Now Jesus is leaving; he says it plainly, “Now I am leaving the world and going to the Father” (v 28).

“Yeah, sure, Lord, we understand” (vv 29–30). But no, you don’t. You don’t understand the cross at all! We fall into a theology of glory, thinking that now all our sufferings should go away. “If I just had enough faith in Jesus, my problems would all go away.” If you are sick someone will surely tell you, “If you just pray hard enough and believe hard enough, you wouldn’t be sick.” Or, in our pride we think that now we are so holy and upright. We love to point our fingers at others and criticize them for what they do, how they act, what they say, what they wear, what they eat. We feel that we are superior, more intelligent, or more spiritual.

But, Jesus tells us plainly: like the disciples, we will fail him. We will sin. We are sinners. No matter how good we think we are, we are fallen sinners who deserve eternal punishment.

That’s what the cross is all about, says Jesus: my earning forgiveness for every time you sin. For every wrong that you do. Every lustful thought you have. Every feeling of pride or self-righteousness.

We say, “Lord, we’ll never leave you!” (Mk 14:31). Oh, Now you believe? Says Jesus. Just wait (v 31). Within the hour they all fled from him. They abandoned him. Judas betrayed him. Peter denied him. Just like us. We sit in church, we come to His table, and before we get out the door we are complaining about something someone did. Criticizing someone. Blaming someone.

Yes, Jesus tells us plainly: like the disciples, we will have tribulation in this world. “In this world you will have tribulation,” he says (vv 32a, 33b). You will be scattered, troubled so many ways. “Now that one you’ve got right, Jesus!” We have broken relationships, broken families, broken marriages. We have sickness, aging, and death. We have joblessness, bankruptcy, foreclosures. Jesus speaks plainly: “You will be persecuted for believing in me, speaking my name.” Yes, it’s happening today, right now in this country.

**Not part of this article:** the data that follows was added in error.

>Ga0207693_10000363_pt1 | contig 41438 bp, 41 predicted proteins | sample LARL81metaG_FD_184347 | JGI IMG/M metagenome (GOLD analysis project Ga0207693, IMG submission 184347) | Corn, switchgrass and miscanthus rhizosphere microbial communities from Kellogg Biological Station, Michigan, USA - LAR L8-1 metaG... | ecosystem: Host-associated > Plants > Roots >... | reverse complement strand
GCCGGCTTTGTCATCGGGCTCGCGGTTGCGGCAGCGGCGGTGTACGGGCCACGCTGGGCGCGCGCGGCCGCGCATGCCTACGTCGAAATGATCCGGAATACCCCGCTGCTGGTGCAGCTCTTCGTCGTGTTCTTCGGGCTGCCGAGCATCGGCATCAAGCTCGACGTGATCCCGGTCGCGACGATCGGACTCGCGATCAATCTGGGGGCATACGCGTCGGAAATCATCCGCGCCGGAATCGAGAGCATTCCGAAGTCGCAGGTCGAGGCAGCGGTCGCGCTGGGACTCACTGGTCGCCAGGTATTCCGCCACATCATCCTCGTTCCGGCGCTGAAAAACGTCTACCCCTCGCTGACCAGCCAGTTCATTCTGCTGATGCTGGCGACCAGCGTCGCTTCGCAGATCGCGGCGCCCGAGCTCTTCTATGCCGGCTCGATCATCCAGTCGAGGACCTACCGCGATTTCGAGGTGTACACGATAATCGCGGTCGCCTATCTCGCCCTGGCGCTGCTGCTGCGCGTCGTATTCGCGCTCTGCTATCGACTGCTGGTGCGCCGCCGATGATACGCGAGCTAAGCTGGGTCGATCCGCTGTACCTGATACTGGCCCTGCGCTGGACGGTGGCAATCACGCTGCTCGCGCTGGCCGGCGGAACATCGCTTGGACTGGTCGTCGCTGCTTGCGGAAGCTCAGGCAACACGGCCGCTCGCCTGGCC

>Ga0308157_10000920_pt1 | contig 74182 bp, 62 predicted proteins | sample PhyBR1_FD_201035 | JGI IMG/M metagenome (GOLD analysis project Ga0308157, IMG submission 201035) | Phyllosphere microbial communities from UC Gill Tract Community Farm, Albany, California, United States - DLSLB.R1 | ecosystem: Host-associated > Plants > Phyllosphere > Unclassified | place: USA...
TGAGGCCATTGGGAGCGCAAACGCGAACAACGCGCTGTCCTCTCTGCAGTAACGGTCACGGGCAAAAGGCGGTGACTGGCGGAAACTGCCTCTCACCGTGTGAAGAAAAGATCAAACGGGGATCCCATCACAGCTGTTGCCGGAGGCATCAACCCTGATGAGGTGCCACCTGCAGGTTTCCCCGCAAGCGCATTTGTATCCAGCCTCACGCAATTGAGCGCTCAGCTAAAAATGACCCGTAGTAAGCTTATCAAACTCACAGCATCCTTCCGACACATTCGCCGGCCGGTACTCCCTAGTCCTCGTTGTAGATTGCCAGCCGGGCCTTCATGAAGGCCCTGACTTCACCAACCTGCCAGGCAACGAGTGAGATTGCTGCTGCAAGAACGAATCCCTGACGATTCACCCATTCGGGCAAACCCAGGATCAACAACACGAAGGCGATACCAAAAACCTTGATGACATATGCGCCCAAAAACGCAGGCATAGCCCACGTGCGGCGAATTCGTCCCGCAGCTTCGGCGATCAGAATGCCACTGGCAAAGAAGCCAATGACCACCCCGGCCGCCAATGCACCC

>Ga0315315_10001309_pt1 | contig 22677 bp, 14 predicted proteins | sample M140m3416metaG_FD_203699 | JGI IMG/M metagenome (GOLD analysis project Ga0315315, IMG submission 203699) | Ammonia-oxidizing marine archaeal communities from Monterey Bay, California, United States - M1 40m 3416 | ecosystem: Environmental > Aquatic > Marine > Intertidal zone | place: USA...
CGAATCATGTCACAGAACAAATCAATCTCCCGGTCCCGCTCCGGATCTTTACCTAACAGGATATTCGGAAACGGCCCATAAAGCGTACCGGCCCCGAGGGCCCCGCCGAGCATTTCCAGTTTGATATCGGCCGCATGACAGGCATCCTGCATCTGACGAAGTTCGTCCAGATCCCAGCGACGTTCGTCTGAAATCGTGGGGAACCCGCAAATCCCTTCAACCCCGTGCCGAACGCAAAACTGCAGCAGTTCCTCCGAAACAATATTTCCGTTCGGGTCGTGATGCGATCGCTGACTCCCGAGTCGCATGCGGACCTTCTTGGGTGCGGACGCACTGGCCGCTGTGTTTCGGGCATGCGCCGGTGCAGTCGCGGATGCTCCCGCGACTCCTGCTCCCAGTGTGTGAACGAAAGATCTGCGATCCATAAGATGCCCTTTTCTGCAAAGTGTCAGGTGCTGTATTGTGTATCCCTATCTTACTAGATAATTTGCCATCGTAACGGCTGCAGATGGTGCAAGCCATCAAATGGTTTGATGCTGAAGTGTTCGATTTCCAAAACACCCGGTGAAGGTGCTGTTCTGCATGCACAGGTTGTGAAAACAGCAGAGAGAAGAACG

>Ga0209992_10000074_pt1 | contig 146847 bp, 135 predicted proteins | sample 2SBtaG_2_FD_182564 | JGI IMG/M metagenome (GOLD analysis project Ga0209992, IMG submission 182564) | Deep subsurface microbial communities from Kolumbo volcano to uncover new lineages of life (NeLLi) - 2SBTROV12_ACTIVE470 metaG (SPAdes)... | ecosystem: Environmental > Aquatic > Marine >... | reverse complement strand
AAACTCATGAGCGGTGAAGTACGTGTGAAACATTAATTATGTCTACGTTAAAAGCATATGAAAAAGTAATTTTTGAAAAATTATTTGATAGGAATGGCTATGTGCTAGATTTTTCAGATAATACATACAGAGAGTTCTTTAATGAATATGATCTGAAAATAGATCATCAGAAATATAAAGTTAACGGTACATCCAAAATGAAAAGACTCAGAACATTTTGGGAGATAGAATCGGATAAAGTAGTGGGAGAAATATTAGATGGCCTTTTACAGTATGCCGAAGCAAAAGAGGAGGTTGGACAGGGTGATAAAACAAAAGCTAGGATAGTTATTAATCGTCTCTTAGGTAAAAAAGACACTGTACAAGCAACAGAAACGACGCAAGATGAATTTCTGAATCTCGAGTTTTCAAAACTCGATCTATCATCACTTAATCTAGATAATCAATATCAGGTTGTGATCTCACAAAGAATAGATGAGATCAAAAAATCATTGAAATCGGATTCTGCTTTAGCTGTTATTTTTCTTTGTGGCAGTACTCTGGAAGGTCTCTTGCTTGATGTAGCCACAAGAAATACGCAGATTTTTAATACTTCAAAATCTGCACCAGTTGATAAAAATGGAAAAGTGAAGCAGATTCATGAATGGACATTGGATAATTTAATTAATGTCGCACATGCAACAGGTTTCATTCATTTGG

The devil, our sinful self, and the world around us will keep us from being the disciples Jesus calls us to be. We deserve nothing more than for him to turn his back on us, but he never does. Instead, as our risen Savior, he assures us that we are at peace.

Jesus gives plain talk about our peace (v 33). “I have overcome the world. I leave the world not in defeat and death, but in victory.”

Let us take a brief tour of the Gospel of John: “I came from the Father” (1:1–4): eternal God. Jesus was with God in the beginning and he was God. All things were created through and for him. Then, he came “Into the world” (1:14): incarnation. God became man. Became flesh and blood. He became one of us and lived under the law just as we are under the authority of the law, obeying the law completely and perfectly on our behalf so that all obedience, all righteousness has now been fulfilled. Then he said he will “Leave the world” (3:14–15): crucifixion. He made himself sin for us, taking our sin upon his shoulder and into his flesh. Then he said, I am… “Going to the Father” (20:17): resurrection. He rose from the dead and won the victory over sin and death on our behalf. Giving us resurrection from the dead. Overcoming the grave. Breaking us out of the prison of the dead.